I fucking hate Hillary Clinton.  Even as a syckophantic, opinionless, “vote blue no matter who”, “a vote for Nater is a vote for Bush”, loud-and-proud democrat in 2004, I never liked Clinton.  In fact, it amazes me republicans hate her as much as they do: she votes like a republican, and supported a lot of republican friendly agendas like the defense of marriage act, and the war in Iraq.  But hey, I guess it’s a matter of “you ain’t one of us, so fuck you”.

The more I learn about Clinton, the less I want her in charge of this country.  She’s voted in favor of wars and coups, she’s supported very neoconservative-friendly legislation that takes away people’s rights, she’s supported trade agreements that take jobs away from the American people, she’s legendary for using plants in town halls, she’s the least transparent politician preaching the gospel of government transparency I can think of…  But hey, I guess she’s better than Trump, right?  Vote Clinton, or you’re a sexist, misogynistic pig!  Just like Trump!

I’m not a Trump supporter, either, for the record.  Really, what the hell can I say about Trump any other blogger hasn’t already.  The dude’s a cheeto-colored mongoloid who has no business being near that other potium.  The man is so unbelievably incompetent, no wonder the whole “It’s all a work to get Clinton into the white house” conspiracy theory sounds legit.

People are telling me over and over again that this is the most important election ever.  Yeah, uh, no.  I have literally no investment in this election.  I haven’t since June.  No matter who wins this election, America loses.

I have said I supported Garry Johnson, but honestly, even I think the man has no chance in hell.  Not necessarily because he’s third party, and third parties haven’t won a single election in The States since the 1860s, but rather, because the man has proven to be a disaster on the mic.  In his defense, I didn’t know where Aleppo was, either.  In fact, I’m not even sure I’m spelling it right.  Still, you want to be ruler of the free world, you may want to read a fucking geography book every once and a while.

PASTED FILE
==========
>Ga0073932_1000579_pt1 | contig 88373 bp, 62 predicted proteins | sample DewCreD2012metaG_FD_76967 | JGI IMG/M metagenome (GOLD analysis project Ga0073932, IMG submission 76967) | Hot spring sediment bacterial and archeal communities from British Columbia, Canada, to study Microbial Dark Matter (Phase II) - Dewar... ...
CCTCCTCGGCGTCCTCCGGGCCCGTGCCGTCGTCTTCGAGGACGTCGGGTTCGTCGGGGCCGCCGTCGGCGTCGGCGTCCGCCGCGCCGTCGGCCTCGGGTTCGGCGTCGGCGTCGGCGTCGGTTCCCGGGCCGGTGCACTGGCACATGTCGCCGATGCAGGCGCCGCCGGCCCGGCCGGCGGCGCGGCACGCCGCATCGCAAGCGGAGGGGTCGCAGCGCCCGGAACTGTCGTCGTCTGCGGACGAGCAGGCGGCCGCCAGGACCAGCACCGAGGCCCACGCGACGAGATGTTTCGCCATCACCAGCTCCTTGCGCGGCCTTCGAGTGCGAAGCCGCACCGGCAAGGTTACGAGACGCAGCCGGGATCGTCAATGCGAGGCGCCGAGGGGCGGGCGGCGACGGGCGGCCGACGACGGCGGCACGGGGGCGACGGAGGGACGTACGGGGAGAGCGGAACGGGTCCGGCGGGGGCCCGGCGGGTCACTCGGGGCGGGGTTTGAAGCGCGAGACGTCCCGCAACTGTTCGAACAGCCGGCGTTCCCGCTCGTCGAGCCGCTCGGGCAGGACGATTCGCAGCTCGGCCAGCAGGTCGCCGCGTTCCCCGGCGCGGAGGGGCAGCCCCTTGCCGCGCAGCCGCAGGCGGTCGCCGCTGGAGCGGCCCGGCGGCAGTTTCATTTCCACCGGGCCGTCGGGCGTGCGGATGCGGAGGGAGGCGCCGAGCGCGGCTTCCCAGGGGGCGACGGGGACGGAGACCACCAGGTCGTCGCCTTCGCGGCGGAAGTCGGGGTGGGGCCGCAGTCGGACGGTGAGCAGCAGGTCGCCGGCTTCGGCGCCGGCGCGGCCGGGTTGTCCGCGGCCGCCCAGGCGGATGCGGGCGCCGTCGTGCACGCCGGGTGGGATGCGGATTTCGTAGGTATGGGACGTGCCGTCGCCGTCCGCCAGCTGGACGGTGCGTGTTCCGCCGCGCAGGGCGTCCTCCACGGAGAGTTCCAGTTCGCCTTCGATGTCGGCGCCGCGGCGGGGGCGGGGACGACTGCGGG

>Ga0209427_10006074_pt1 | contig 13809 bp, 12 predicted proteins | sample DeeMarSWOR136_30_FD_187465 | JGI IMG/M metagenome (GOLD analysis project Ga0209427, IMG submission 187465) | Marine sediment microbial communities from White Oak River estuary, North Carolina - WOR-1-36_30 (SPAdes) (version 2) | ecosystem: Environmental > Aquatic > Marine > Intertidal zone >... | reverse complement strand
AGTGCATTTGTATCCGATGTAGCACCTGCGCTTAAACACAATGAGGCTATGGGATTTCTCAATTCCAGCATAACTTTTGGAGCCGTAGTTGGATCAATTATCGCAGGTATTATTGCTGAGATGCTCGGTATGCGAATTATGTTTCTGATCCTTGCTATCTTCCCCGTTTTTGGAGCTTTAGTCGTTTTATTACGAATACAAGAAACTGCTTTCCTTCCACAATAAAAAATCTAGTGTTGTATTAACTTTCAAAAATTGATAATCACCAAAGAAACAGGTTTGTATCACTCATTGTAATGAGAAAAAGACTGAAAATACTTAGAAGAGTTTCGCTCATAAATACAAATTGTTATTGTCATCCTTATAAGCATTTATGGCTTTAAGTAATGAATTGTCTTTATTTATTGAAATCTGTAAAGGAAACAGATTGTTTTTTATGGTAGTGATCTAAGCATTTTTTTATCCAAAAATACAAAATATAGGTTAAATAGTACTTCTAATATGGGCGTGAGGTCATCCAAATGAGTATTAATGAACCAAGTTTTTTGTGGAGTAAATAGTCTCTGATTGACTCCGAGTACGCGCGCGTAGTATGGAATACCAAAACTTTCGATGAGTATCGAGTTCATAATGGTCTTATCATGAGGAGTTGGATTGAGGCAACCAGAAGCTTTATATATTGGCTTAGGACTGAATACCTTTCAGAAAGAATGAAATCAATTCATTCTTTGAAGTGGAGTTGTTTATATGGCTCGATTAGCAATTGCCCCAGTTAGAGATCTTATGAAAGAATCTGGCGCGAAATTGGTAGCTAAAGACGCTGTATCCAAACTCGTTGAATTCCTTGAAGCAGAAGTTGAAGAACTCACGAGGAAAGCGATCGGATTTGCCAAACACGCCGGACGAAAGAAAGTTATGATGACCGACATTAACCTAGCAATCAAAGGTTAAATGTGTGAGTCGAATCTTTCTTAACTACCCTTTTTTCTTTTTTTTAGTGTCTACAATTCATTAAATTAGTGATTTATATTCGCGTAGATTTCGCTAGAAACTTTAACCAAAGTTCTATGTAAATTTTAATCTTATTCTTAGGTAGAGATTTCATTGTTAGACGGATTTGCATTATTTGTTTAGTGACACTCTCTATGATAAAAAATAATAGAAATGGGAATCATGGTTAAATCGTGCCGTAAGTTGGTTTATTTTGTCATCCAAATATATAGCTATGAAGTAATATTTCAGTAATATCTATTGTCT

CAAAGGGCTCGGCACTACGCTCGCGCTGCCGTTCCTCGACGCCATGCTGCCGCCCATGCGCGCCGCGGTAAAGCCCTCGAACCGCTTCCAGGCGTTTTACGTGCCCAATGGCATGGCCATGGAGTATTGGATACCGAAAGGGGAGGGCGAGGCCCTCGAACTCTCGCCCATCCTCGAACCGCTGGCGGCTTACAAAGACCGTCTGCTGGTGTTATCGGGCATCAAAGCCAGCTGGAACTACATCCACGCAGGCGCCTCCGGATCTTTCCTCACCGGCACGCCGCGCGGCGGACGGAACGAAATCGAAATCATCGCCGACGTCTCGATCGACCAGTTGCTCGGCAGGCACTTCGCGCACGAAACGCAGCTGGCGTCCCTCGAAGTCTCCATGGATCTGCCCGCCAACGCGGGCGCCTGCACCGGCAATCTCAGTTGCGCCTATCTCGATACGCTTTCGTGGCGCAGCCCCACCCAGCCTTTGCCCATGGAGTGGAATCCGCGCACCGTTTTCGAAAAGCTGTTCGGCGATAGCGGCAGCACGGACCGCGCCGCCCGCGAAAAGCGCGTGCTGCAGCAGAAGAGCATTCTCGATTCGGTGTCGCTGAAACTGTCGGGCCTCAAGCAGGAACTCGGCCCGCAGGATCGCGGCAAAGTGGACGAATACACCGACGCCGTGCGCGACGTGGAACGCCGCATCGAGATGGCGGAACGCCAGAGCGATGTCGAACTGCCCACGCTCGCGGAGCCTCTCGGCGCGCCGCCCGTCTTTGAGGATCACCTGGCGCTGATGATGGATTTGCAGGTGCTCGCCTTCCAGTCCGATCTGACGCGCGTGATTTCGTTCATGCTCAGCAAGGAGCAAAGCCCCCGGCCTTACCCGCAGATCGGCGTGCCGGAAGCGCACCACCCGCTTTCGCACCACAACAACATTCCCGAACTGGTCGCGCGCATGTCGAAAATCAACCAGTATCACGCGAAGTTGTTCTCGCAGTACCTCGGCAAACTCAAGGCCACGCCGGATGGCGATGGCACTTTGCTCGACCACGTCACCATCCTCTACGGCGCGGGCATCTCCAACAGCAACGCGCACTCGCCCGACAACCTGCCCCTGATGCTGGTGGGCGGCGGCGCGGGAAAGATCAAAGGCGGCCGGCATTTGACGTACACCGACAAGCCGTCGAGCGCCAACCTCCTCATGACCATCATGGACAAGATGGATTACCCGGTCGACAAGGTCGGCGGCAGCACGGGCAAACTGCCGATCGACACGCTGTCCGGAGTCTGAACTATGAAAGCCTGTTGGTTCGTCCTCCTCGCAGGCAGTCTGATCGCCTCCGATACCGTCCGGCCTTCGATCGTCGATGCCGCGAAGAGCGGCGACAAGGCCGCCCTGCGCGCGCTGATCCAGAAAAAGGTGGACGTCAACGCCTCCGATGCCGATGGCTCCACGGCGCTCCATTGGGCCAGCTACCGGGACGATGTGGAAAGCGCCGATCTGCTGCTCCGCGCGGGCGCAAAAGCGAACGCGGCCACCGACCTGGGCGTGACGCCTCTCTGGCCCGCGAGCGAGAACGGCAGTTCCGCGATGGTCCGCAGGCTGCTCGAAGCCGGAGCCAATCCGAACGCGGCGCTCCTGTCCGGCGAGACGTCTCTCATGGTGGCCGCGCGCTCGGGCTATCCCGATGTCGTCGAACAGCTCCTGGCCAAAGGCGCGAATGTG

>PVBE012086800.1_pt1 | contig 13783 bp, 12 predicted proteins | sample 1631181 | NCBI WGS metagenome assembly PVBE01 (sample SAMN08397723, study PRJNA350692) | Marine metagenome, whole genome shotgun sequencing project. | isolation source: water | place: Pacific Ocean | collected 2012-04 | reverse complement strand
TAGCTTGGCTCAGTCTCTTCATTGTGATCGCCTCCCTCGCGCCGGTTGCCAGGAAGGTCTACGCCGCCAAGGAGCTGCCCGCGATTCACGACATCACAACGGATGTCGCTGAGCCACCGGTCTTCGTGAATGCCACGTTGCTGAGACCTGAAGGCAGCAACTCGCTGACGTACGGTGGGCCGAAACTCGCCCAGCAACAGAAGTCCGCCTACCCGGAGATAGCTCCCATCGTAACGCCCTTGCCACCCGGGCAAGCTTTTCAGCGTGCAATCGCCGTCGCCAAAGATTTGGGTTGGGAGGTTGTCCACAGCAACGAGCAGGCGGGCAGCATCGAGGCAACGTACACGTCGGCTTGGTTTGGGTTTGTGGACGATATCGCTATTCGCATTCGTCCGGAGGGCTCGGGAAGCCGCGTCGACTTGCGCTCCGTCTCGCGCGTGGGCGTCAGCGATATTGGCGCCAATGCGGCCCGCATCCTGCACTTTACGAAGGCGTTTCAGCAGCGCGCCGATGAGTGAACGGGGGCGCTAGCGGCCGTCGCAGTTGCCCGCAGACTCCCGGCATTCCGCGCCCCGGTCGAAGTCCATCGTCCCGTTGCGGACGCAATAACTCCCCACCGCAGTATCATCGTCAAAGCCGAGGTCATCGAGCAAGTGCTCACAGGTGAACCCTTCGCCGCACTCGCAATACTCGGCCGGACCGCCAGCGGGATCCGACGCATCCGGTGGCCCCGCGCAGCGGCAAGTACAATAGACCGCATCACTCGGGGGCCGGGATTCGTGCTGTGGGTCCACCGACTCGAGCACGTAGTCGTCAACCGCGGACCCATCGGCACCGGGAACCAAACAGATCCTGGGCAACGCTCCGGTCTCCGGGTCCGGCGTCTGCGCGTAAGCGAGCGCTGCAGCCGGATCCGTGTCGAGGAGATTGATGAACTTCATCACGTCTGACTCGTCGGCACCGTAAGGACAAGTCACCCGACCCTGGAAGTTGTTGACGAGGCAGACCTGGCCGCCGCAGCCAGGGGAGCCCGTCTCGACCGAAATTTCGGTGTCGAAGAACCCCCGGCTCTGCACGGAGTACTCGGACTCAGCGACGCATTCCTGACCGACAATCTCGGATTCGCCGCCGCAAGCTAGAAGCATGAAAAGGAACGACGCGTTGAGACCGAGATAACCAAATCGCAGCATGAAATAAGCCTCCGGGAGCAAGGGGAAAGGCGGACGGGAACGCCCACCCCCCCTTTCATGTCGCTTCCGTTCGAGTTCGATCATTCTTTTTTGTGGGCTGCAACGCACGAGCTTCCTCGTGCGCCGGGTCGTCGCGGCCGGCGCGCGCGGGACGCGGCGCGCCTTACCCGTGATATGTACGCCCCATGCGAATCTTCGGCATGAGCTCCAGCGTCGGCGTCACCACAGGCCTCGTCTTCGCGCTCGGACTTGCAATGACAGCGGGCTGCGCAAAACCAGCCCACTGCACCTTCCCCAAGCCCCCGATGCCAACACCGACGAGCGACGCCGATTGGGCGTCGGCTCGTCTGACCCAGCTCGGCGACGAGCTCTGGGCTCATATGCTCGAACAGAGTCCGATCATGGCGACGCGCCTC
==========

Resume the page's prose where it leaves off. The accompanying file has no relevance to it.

I just want this election to be over with.  I don’t care who wins, I don’t care who gets the majority in congress…  For all I know and care, Jill fucking Stein could win the election.  All I know is I’m done.  Game over.  I quit.

How Wrestling Taught Me Story Telling Fundamentals

Between sessions of exploring promoting myself, actually promoting myself, and plotting out the next installment in Gael’s epic adventure, I’ve been listening to an audio book.  Well technically, I’ve been listening to TWO audio books, but the reading of Belinda Blinked has been more of a Mystery Science Theater caliber experience than a traditional audio book.  While I’m on that topic, I encourage everyone to listen to the podcast My Dad Wrote a Porno.  You won’t regret it.  Or maybe you will.  I suppose it depends on your tolerance for stupid.

The other book I’ve been listening to, though, is an actual honest to god audio book.  Specifically, a little number by the name of The Death of WCW by R.D. Reynolds and Bryan Alverez.  Yeah, I’m reading a book about professional wrestling.  This is the part where you point out wrestling is fake, and I’m a retarded little faggot for liking a show involving grown men in speedos play-fighting.  All out of your system?  Good.  Let’s move on.

Yeah, middle school consisted of a lot of that: the super cool kids deciding to walk up to the dumb little thirteen-year-old newbie who was still extremely used to talking about wrestling in an in-universe context with his friends from elementary school, wearing a stupid black hoody because it made him look like the grim reaper or whatever, and pick on him mercilessly for it.

“Wrestling is fake and you know it, you little faggot!”

“Steve Austin is a retard, and you’re a retard for liking him!”

“Nice hoody, Kenny.  Go die in a South Park episode and don’t come back, you fucking fag!”

Yeah, I paint a pretty negative picture, but in their defense, I REALLY didn’t make things better.

PRO TIP: never, ever, under any circumstances, get into the old “scripted Vs. fake” debate with nonmarks.  You will never win this argument, and it will only result in you looking stupidder, and the ass whuppins getting that much worse.

Monday was always sort of a weird paradox for me in middle school.  On one hand, it meant that I had to go back to school, and back in the late 90s, I fucking hated school.  Believe me, I could write a novella on my time at the state school for the blind alone.  I have enough mental demons from that era to fill a fucking zoo.  But I won’t bore you with that story on the grounds it’s WAY beside the point.

Monday was ALSO one of my favorite days of the week  back then.  This was because of three simple words: RAW is WAR.  During the legendary Monday Night Wars, I was a hardcore WWF mark.  I was a WWF mark BEFORE Raw became RAW is WAR, in fact, but 1997 to 2001 was a very exciting time in wrestling.